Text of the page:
immigration reform? At a committee hearing, sympathy is expressed for
young DREAMers, but not their parents.
trying to feel out just how far they can go on one of the topic’s most
central and sensitive issues: whether or not the nation’s estimated 12
million undocumented immigrants should ever be allowed to become U.S.
The House GOP, under pressure from President Obama and a bipartisan
contingent of senators who passed a comprehensive fix last month, made
two things clear Tuesday at a hearing in the House Judiciary
immigration subcommittee on children brought to the United States
Many GOP members appeared amenable to making special concessions to
those in the US illegally through no fault of their own. But the
parents of those children and the wider undocumented community are,
those same members made clear, going to get little sympathy from
“We should look at children brought here by their parents … as not
being able to have illegal status because they did not consent to the
act. They did not make that determination mentally. Therefore, they
should be treated in a special way,” said Rep. Ted Poe (R) of Texas.
“This is a unique, special issue in the entire discussion of
The chairman of the larger Judiciary Committee, Rep. Bob Goodlatte (R)
of Virginia, who is working on a bill with House majority leader Eric
Cantor (R) of Virginia to address the status of undocumented youth,
“Many of them know no other home other than the United States,” said
Representative Goodlatte. “They certainly don’t share the culpability
of their parents.”
But Rep. Trey Gowdy (R) of South Carolina, the subcommittee chairman,
made it clear that their parents had plenty of culpability – and that
they wouldn’t get the same deal as the young DREAMers, so called
because they meet the general requirements for a reprieve from
deportation under the DREAM Act.
Those same equities do not apply in the same regard to the other 11
million undocumented immigrants,” Representative Gowdy said.
Rep. Cory Gardner (R) of Colorado was even more explicit: “We cannot
reward those family members who have broken the law.”
What House Republicans like Gowdy want are a series of policy
prescriptions for different parts of the population of people in the
US illegally, ranging from special treatment for DREAMers up to
deportation for those who can’t pass background checks or have
significant criminal records.
Under the bipartisan Senate legislation, those in the country
illegally must pass background checks and pay fines twice over 10
years in order to get a provisional legal status. If a series of
border security and employment verification measures are in place in a
decade’s time, those in provisional status can apply for permanent
residency and then citizenship, a process that could take as long as
13 years. DREAMers would have an expedited, five-year path to
citizenship under the Senate bill.
But the broad desire of lawmakers like Gowdy and Goodlatte puts them
in a difficult position between some members of their own conference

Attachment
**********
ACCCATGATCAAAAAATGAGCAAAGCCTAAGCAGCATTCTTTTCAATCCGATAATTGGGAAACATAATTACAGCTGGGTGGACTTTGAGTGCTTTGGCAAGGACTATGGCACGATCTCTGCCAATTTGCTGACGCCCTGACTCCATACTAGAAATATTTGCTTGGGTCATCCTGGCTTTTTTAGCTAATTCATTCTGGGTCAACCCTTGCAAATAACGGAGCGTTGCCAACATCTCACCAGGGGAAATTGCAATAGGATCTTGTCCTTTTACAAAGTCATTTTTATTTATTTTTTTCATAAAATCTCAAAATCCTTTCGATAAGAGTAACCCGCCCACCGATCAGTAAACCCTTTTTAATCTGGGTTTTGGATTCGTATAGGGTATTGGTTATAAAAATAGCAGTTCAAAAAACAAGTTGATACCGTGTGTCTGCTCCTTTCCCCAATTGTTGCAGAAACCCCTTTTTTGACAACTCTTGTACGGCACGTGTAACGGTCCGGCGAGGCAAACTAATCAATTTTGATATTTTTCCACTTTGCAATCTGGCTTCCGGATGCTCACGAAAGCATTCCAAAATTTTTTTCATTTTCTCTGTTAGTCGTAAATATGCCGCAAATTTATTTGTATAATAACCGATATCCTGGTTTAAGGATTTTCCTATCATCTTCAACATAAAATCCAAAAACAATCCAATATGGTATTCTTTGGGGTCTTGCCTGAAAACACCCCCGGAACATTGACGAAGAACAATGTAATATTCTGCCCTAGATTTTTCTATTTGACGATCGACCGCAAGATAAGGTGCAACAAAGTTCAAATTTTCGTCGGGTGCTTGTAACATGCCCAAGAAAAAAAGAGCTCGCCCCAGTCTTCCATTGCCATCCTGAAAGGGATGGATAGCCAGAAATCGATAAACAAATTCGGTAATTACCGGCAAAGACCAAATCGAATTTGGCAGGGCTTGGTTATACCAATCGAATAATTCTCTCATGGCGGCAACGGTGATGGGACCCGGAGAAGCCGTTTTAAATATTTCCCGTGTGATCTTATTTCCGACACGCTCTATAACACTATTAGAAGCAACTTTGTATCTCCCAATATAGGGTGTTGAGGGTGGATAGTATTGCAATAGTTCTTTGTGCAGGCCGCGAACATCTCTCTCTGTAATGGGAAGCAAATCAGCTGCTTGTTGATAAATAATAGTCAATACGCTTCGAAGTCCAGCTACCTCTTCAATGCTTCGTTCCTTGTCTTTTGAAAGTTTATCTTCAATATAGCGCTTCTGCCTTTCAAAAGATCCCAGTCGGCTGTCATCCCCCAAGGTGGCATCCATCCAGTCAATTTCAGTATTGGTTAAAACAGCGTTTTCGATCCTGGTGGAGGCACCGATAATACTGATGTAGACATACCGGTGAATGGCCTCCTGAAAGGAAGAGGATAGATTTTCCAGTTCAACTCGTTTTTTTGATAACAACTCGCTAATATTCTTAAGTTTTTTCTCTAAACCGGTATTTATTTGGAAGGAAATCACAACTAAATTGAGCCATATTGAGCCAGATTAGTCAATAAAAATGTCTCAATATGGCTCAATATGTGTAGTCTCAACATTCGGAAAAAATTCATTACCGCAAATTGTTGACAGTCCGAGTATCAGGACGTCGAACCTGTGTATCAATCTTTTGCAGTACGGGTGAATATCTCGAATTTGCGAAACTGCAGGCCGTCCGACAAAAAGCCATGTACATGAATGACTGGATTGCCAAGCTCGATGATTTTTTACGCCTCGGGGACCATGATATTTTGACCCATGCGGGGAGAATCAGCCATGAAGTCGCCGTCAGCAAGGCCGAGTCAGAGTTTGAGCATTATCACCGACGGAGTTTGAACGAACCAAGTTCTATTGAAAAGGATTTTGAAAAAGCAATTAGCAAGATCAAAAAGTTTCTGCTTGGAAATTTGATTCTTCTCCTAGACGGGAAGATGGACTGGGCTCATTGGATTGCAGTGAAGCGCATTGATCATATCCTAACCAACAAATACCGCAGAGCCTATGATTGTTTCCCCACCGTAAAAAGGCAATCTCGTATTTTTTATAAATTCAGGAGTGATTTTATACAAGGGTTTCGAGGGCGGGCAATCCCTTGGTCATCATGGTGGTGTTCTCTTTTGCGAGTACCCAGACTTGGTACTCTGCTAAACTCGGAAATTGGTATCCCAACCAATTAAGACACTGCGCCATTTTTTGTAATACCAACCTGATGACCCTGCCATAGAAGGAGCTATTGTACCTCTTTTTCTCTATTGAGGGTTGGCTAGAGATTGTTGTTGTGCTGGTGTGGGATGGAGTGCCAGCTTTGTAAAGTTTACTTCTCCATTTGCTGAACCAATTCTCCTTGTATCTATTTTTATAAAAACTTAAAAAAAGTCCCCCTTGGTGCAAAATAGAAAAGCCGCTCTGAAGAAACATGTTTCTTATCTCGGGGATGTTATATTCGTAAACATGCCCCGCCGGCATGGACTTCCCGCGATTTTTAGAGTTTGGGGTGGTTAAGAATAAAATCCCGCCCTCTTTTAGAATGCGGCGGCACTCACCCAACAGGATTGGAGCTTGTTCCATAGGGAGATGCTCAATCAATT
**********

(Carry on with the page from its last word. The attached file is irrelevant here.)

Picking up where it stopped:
Rep. Steve King (R) of Iowa, perhaps the conference’s leading
immigration hardliner, railed that in offering a special status for
DREAMers “you’ve sacrificed the rule of law in the name of political
expediency,” alluding to the party’s many voices that argue
immigration reform is a crucial olive branch to Latino and Asian
communities who punished GOP candidates in the 2012 elections.
But in drawing a multitude of lines dividing those who can stay and
hewing off those who must go raises the possibility, immigration
advocates howl, of splitting families.
While Goodlatte and Representative Cantor are working on a bill, the
lack of a public document has led immigration advocates to conclude
that Republicans plan on making an offer of legal status for DREAMers
and DREAMers alone.
“How could we say, yes, we want a pathway to citizenship for us,” said
Cristina Jimenez, managing director of DREAMer advocacy group United
We Dream at a press conference Tuesday, “and then say ‘Deport our
This all leaves Democrats rather befuddled. Many members lauded the
fact that Republicans, long opponents of the DREAM Act and other bills
that would help young undocumented immigrants who served in the
military or obtained high school degrees, were now openly
contemplating similar legislation.
At the same time, moving just the DREAM Act by itself appears
“farcical” to Democrats, an attempt at political inoculation versus an
actual attempt to help those hurt by the nation’s immigration laws, as
Rep. Joe Garcia (D) of Florida said Tuesday.
That skepticism stems both from history and from the fact that House
Democrats are suffering from a bit of whiplash on the issue.
Republicans voted only several weeks ago to block the Department of
Homeland Security’s policy known as deferred action for young
“Which is the real Republican Party?” wondered House minority whip
Steny Hoyer (D) of Maryland.
But with the legislative road to Mr. Obama’s desk still running
through the House GOP and Speaker John Boehner of Ohio, Democrats have
little choice but to take Republicans where they are.
“Without you, we cannot achieve success,” said Rep. Luis Gutierrez (D)
of Illinois, the author of the House’s comprehensive 2006 immigration
reform bill. “If the Republican Majority is starting with the DREAMers
because that is as far as you are willing to go in terms of legal
status for undocumented immigrants, I say thank you for coming this
far, because even a small step in the right direction is the first
step in any good faith negotiation. It says a compromise may be within
“But let me be absolutely crystal clear and unequivocal,”
Representative Gutierrez concluded. “Legalizing only the DREAMers is